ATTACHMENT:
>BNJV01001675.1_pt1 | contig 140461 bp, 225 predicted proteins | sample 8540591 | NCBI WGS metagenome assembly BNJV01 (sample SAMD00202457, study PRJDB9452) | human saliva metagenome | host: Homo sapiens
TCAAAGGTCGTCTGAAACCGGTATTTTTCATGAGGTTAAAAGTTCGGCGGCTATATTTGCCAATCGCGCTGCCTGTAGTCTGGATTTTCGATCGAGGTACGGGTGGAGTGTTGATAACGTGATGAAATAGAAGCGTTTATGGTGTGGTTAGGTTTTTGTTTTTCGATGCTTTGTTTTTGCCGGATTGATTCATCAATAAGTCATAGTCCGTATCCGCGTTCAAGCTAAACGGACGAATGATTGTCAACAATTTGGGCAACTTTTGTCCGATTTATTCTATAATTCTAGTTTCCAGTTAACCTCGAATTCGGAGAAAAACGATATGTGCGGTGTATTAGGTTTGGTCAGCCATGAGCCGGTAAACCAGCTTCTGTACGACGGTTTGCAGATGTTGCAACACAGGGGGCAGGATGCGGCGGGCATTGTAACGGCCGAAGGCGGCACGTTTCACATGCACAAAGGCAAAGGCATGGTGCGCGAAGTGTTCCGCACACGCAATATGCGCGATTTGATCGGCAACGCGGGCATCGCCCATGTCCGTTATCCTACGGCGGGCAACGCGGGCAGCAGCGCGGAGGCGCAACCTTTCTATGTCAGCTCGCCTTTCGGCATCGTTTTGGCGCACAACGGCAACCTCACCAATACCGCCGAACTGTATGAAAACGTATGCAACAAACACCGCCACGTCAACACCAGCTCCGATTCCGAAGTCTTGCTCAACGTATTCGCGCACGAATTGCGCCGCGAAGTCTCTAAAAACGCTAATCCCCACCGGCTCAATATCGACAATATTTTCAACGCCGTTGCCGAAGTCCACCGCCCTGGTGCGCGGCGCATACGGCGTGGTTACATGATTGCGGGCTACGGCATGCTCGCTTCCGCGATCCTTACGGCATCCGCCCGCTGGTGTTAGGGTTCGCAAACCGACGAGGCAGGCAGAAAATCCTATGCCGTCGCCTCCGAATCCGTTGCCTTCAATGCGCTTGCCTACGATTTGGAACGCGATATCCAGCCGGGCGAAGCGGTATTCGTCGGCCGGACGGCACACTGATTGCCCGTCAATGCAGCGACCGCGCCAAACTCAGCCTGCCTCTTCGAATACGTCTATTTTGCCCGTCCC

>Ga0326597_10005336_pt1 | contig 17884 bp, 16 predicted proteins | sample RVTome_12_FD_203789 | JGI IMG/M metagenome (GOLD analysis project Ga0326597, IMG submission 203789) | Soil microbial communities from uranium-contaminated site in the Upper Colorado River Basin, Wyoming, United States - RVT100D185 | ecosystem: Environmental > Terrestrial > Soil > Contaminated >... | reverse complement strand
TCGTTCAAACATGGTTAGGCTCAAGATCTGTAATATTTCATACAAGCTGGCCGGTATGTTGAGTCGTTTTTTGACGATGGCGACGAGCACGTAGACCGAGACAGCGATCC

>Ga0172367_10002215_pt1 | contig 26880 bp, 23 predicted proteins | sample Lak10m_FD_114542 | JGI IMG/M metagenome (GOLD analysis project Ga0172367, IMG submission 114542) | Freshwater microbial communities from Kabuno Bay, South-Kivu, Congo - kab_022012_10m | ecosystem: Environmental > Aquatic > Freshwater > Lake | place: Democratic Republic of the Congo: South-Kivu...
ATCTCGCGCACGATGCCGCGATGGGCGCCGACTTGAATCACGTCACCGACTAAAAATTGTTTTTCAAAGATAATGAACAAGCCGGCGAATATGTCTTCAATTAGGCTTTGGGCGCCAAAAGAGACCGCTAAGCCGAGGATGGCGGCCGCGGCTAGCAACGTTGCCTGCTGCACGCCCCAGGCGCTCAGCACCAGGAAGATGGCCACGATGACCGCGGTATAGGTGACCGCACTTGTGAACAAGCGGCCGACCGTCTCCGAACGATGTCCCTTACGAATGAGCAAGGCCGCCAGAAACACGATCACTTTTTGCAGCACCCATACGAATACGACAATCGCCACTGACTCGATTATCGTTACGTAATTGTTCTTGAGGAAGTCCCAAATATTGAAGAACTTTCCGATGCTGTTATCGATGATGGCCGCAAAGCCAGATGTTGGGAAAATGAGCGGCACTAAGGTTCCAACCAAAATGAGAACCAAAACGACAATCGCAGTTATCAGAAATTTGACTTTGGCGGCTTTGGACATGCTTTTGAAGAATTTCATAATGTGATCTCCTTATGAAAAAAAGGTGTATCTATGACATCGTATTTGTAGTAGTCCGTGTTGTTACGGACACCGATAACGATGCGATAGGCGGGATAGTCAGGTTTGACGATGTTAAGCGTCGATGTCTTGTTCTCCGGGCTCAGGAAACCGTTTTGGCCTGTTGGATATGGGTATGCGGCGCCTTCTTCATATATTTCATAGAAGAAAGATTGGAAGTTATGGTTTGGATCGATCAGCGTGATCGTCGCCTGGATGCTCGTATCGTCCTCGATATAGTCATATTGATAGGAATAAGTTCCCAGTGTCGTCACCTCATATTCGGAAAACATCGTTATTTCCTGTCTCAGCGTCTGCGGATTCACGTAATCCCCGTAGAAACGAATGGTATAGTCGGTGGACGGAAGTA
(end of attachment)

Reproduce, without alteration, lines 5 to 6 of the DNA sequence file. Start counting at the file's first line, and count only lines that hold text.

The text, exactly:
>Ga0172367_10002215_pt1 | contig 26880 bp, 23 predicted proteins | sample Lak10m_FD_114542 | JGI IMG/M metagenome (GOLD analysis project Ga0172367, IMG submission 114542) | Freshwater microbial communities from Kabuno Bay, South-Kivu, Congo - kab_022012_10m | ecosystem: Environmental > Aquatic > Freshwater > Lake | place: Democratic Republic of the Congo: South-Kivu...
ATCTCGCGCACGATGCCGCGATGGGCGCCGACTTGAATCACGTCACCGACTAAAAATTGTTTTTCAAAGATAATGAACAAGCCGGCGAATATGTCTTCAATTAGGCTTTGGGCGCCAAAAGAGACCGCTAAGCCGAGGATGGCGGCCGCGGCTAGCAACGTTGCCTGCTGCACGCCCCAGGCGCTCAGCACCAGGAAGATGGCCACGATGACCGCGGTATAGGTGACCGCACTTGTGAACAAGCGGCCGACCGTCTCCGAACGATGTCCCTTACGAATGAGCAAGGCCGCCAGAAACACGATCACTTTTTGCAGCACCCATACGAATACGACAATCGCCACTGACTCGATTATCGTTACGTAATTGTTCTTGAGGAAGTCCCAAATATTGAAGAACTTTCCGATGCTGTTATCGATGATGGCCGCAAAGCCAGATGTTGGGAAAATGAGCGGCACTAAGGTTCCAACCAAAATGAGAACCAAAACGACAATCGCAGTTATCAGAAATTTGACTTTGGCGGCTTTGGACATGCTTTTGAAGAATTTCATAATGTGATCTCCTTATGAAAAAAAGGTGTATCTATGACATCGTATTTGTAGTAGTCCGTGTTGTTACGGACACCGATAACGATGCGATAGGCGGGATAGTCAGGTTTGACGATGTTAAGCGTCGATGTCTTGTTCTCCGGGCTCAGGAAACCGTTTTGGCCTGTTGGATATGGGTATGCGGCGCCTTCTTCATATATTTCATAGAAGAAAGATTGGAAGTTATGGTTTGGATCGATCAGCGTGATCGTCGCCTGGATGCTCGTATCGTCCTCGATATAGTCATATTGATAGGAATAAGTTCCCAGTGTCGTCACCTCATATTCGGAAAACATCGTTATTTCCTGTCTCAGCGTCTGCGGATTCACGTAATCCCCGTAGAAACGAATGGTATAGTCGGTGGACGGAAGTA